Professor Jordi Suñé, guest editor of a special issue of ‘Materials’ dedicated to memristors for applications in AI and neuromorphic circuits

May 6, 2018 | Author: neuromimeTICs

The applications of artificial intelligence and neuromorphic circuits built from memristors and CMOS circuits will be the focus of the next Special Issue of Materials, which will include articles about the state-of-the-art of deep learning and hardware-based neuromorphic systems without neglecting the ethical aspects that surround the unstoppable advance of the AI.

Cover artwork: Jaime Moroldo

Cover artwork: Jaime Moroldo


Machine learning is impacting our society in every corner. It has been introduced in areas as diverse as medical applications, the automotive industry, the global climate forecasting and prevention, the management of emergencies or the prevention of terrorist attacks, deep learning based AI has practically become an ubiquitous technology in everyday life. It is part of the so-called artificial intelligence (AI) revolution, unstoppable and at the same time somehow disturbing.

Given this panorama of present and future, Materials has programmed a Special Issue to deal with the hardware implementation of AI applications with memristor-based neuromorphic circuits.  Dr. Jordi Suñé, professor of Electronics Engineering at the Universitat Autònoma de Barcelona (UAB) and coordinator of neuromimeTICs, has been appointed guest editor of this Special Issue, which is entitled "Memristors for neuromorphic circuits and applications in artificial intelligence".

Software and hardware based technologies

The AI s a ubiquitous technology that, at present, is mainly implemented in software, although since 2008 it can also be implemented in hardware. This has been possible thanks to the development of a nanoelectric component, the memristor, from which neuromorphic electrical circuits can be built. The existence of the memristor was predicted by Professor Leon Chua in 1971 but it was not until 2008 that the HP group led by Dr. Stanley Williams managed to implement the memristor in solid state for the first time. The availability of this component, the memristor, has opened new frontiers for the development of AI applications, the so-called deep learning ICs.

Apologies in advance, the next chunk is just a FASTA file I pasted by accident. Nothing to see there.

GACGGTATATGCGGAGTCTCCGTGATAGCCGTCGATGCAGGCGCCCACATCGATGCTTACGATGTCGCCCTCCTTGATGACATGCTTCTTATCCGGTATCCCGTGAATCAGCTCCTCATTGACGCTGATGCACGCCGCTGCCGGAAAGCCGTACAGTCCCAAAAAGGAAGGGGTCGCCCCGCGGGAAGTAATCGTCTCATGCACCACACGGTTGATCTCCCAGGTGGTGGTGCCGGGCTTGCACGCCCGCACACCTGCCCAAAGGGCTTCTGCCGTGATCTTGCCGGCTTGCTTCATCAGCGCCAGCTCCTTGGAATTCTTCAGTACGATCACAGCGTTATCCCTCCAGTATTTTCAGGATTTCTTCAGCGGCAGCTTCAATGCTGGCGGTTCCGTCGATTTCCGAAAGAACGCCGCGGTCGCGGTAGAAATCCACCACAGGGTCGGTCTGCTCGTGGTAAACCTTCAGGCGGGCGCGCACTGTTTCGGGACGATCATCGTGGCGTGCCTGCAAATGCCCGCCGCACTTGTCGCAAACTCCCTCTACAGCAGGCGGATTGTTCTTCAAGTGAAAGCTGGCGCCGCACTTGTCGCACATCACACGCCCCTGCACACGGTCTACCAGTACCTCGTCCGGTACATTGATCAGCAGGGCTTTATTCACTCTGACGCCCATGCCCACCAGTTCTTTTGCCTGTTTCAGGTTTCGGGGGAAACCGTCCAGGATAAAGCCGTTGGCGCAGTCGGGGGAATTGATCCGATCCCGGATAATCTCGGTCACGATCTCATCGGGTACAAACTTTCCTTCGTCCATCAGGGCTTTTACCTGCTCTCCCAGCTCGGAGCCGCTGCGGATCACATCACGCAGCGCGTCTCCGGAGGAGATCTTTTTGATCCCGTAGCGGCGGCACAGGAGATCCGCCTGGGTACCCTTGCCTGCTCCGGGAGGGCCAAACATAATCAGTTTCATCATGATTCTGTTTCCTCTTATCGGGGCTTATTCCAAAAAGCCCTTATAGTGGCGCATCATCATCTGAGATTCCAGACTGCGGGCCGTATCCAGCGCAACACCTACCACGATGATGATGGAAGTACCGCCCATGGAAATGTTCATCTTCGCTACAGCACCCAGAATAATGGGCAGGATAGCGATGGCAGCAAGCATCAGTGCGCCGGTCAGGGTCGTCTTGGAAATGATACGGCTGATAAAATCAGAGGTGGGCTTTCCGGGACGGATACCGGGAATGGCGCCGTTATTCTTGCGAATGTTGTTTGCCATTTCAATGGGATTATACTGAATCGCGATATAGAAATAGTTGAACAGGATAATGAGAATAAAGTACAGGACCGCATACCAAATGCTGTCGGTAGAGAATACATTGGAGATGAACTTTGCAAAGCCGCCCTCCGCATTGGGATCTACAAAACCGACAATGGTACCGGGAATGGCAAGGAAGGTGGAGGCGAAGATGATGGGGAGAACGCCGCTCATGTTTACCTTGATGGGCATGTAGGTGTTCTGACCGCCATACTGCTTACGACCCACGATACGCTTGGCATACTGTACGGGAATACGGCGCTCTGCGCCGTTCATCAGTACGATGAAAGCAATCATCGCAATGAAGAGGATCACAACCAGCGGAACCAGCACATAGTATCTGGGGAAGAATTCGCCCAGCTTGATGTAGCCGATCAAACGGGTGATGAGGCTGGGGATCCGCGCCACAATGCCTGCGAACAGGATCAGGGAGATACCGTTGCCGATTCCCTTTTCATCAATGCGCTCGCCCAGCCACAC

These neuromorphic systems are not widely known by the general public, and they systems that mimic the neural networks of the brain, using memristors to implement synapses and CMOS circuits to play the role of neurons. "Being hardware-based, deep learning ICs will enable the distributed deployment of energy efficient IA in many areas that require real-time response, intelligent decision and quick action. In this special issue “we will try to offer an up-to-date overview of this new technology", explains Professor Jordi Suñé, as the guest editor of Materials.

Technical and ethical issues

"We will review the concepts of machine learning and deep learning, with a focus on their applications. We will cover the state-of-the-art of technological implementation of memristor electron devices with particular emphasis on resistive devices (both ReRAM and PCM). We will also present the current state of the art of deep learning prototypes based on memristor for different applications. Finally, we will dedicate some articles to ethical questions related to AI and also to neurosciences ", explains Professor Suñé.

Both technologies, deep learning ICs and hardware-based neuromorphic systems, have many potential applications that will help to address global social challenges (AI for Good). However, "there are also many serious ethical challenges to face, since these technologies also have many potentially deleterious applications (AI for the Devil) that could even put the future of humanity at serious risk," warns the neuromimeTICs coordinator, quoting Prof. Nick Bostrom, founder and director of the Future of Humanity Institute of Oxford University.